Mr WATSON - I think there is a good deal in the suggestion of the honorable and learned member for Corinella. I am m- 'clined to the view that it would pernios be better to give the Court power in the first instance to say to whom penalties shall be awarded, if, in its discretion, it should be necessary to do so. That is why I was willing to put in the words "if the Court' thinks fit," because that would leave the matter to the discretion of the Court.


Mr Johnson - There is no mention in the clause of the penalty" going to the Crown in any circumstances.


Mr WATSON - That is so, and we propose to put the matter in this form - " and to specify to whom such penalties shall be paid." That would include the Crown within the discretion of the Court.


Mr Johnson - Would not "whom" in that case refer only to persons or organizations ?


Mr WATSON - Not when no words, such as " persons or organizations " areused to indicate that the word " whom " should have any other than its ordinary meaning. It was not our intention to confine the discretion of the Court in this matter to persons or organizations. That can be seen from the amendment appearing in our printed list.


Mr Johnson - The words of the amendment suggested, read in conjunction with the words of the Bill, would appear to me to imply that " whom " means persons and organizations.


Mr WATSON - The honorable member will see that our proposal was by way of amendment of the Bill after the elimination of the words " organizations or persons." That would leave the "discretion of the Judges construing the law quite uninfluenced by any suggestion which the words "organizations or persons " might convey. In view of the suggestion that, if this language were employed, the Court might feel that it was bound to make some such direction when making an award, I see no great objection to confining it to paragraph d. I do not see that very much will be lost. But when we come to deal with paragraph d, we propose to follow the language of our own amendment, and leave out the words " organizations or persons," and thus allow the Court full liberty to award the penalties to the Crown, if it thinks fit.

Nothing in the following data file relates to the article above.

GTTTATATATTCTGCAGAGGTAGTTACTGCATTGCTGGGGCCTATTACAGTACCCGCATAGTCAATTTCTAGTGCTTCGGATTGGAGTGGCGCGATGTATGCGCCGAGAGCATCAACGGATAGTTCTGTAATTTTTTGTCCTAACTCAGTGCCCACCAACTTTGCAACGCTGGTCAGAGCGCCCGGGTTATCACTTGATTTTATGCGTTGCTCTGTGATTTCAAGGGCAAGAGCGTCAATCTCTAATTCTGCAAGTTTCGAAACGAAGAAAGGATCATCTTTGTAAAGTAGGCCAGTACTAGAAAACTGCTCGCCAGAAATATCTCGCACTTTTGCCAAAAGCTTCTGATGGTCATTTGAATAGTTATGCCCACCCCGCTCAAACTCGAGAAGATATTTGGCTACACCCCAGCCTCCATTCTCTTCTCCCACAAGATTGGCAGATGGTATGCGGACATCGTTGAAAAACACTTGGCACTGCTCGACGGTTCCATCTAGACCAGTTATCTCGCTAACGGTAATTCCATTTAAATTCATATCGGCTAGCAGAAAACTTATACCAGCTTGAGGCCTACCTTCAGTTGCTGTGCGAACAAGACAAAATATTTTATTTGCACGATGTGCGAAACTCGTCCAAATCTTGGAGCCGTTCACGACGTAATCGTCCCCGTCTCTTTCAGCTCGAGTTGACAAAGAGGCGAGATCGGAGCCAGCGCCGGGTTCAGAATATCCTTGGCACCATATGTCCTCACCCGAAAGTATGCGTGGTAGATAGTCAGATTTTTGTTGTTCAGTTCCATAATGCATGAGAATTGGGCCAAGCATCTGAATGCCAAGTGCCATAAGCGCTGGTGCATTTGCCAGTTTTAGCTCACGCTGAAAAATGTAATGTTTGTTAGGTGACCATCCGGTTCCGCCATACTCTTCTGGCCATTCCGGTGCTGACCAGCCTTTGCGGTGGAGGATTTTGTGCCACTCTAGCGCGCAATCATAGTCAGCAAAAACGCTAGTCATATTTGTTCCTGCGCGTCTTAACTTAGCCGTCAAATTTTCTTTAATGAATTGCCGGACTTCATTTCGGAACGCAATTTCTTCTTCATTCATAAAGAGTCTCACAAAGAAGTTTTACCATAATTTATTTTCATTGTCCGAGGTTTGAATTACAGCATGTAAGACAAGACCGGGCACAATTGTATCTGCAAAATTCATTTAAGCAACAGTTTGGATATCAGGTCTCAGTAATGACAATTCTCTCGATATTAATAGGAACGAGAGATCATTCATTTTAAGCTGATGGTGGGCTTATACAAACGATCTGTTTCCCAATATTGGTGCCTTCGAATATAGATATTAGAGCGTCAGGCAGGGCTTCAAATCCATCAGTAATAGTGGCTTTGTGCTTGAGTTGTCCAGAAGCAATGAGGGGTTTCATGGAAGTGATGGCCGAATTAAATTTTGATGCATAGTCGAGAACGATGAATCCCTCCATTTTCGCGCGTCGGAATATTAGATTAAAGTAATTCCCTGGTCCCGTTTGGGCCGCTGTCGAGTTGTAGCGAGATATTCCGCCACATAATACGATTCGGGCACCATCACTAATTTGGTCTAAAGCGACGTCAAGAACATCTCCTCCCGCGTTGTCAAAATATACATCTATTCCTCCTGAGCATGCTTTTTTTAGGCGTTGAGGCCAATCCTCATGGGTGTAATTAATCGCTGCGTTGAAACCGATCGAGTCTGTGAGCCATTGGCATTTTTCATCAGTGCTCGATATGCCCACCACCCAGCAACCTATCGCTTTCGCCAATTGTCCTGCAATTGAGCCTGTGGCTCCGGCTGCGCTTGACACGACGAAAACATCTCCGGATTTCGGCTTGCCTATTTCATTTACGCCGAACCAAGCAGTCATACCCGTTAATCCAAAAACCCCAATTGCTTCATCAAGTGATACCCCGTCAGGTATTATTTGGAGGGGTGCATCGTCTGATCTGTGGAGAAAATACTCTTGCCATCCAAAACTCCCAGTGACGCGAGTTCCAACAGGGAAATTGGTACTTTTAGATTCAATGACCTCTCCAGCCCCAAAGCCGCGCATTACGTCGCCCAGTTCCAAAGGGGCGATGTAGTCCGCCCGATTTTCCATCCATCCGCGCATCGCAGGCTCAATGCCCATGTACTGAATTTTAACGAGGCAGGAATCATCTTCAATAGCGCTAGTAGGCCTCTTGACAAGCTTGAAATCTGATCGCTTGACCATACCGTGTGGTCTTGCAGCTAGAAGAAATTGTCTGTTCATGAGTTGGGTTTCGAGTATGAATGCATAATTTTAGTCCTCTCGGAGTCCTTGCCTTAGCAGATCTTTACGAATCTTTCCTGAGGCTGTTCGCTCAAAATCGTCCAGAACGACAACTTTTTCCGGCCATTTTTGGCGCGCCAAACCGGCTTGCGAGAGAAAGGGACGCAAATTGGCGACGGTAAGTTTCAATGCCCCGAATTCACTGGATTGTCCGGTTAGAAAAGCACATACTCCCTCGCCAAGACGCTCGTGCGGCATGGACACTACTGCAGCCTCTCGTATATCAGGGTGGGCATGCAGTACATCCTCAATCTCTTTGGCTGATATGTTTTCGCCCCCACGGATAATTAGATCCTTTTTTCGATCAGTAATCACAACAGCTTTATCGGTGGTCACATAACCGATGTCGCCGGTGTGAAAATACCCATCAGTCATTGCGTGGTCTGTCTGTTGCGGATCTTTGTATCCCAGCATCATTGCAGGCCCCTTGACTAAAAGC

Mr Kelly - Will the word "whom" cover the Crown ?


Mr WATSON - I think so.


Mr Johnson - That is the point about which I am in doubt.


Mr WATSON - I do not advance my cwn opinion merely in the matter, as I am fortified in the opinion I hold by that of the Attorney-General. I am prepared to consent to the amendment iri paragraph c, and later to provide that power shall be given .to the Court under paragraph d, to specify to whom tlie penalties shall be paid.


Mr Robinson - Does the honorable gentleman propose to recommit paragraph d.


Mr WATSON - We have not reached it yet ; but I may -say here that it is probable we shall have to recommit paragraph c, with a view to provide that an individual employer or employe, who is not included in an organization shall be subject to the same penalty if the Court thinks fit. At present, because of the amendment submitted by the honorable and learned member for Wannon, we cannot go back in paragraph c to make that amendment. Honorable members will see that the paragraph contemplates that the parties dealt with will be either organizations or individual members of organizations, but as many employes and employers are altogether outside of organizations, it is well to include them in the maximum penalty. I cannot be certain on the point, but if they are not so included I think it might be contended that they would be liable to a penalty outside the maximum.


Mr Skene - Is that the honorable gentleman's own law ?


Mr WATSON - I dare say that in putting forward a supposition I am likely to be as close to the law as even a lawyer would be, because nearly everything appears to be possible in the construction of language. I am prepared to accept the amendment in paragraph c, without of course, agreeing to the principle the honorable and learned member for Wannon has advocated.

Mr. GROOM(Darling Downs). - In view of the fact that the clause will require to be recommitted, I ask the Attorney-General to make it clear by the Bill who are the persons and organizations entitled to sue for an award.


Mr Watson - Any party to an award! who is aggrieved, I presume.


Mr GROOM - - I have a reason for asking that the Attorney-General will look into the matter.







Suggest corrections